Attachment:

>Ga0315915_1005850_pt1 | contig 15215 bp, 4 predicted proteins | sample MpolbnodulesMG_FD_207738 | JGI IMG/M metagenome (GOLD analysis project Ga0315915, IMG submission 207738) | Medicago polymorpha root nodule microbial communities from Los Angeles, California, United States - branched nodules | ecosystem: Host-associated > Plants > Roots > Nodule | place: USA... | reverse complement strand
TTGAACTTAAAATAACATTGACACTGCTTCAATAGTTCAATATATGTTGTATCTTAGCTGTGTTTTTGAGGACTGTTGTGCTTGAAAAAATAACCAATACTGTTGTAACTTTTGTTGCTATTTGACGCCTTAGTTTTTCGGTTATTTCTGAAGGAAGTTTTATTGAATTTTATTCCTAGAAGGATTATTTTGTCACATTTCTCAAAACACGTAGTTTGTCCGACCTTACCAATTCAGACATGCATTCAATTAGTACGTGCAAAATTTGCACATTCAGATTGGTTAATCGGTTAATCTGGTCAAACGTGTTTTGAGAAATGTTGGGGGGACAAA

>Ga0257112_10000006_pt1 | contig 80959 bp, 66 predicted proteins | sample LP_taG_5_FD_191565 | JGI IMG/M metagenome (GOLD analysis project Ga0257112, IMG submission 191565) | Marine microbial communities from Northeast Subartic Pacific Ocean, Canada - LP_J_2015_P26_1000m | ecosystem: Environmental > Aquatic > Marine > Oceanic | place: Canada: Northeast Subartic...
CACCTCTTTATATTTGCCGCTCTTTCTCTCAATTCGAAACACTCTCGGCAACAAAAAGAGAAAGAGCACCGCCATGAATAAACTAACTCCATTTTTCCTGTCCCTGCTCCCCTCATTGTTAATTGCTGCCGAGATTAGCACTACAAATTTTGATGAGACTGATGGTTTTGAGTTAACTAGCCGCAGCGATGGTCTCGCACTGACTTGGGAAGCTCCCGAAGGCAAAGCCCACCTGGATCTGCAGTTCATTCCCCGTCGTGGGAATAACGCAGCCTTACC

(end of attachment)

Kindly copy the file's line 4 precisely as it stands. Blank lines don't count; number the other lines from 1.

CACCTCTTTATATTTGCCGCTCTTTCTCTCAATTCGAAACACTCTCGGCAACAAAAAGAGAAAGAGCACCGCCATGAATAAACTAACTCCATTTTTCCTGTCCCTGCTCCCCTCATTGTTAATTGCTGCCGAGATTAGCACTACAAATTTTGATGAGACTGATGGTTTTGAGTTAACTAGCCGCAGCGATGGTCTCGCACTGACTTGGGAAGCTCCCGAAGGCAAAGCCCACCTGGATCTGCAGTTCATTCCCCGTCGTGGGAATAACGCAGCCTTACC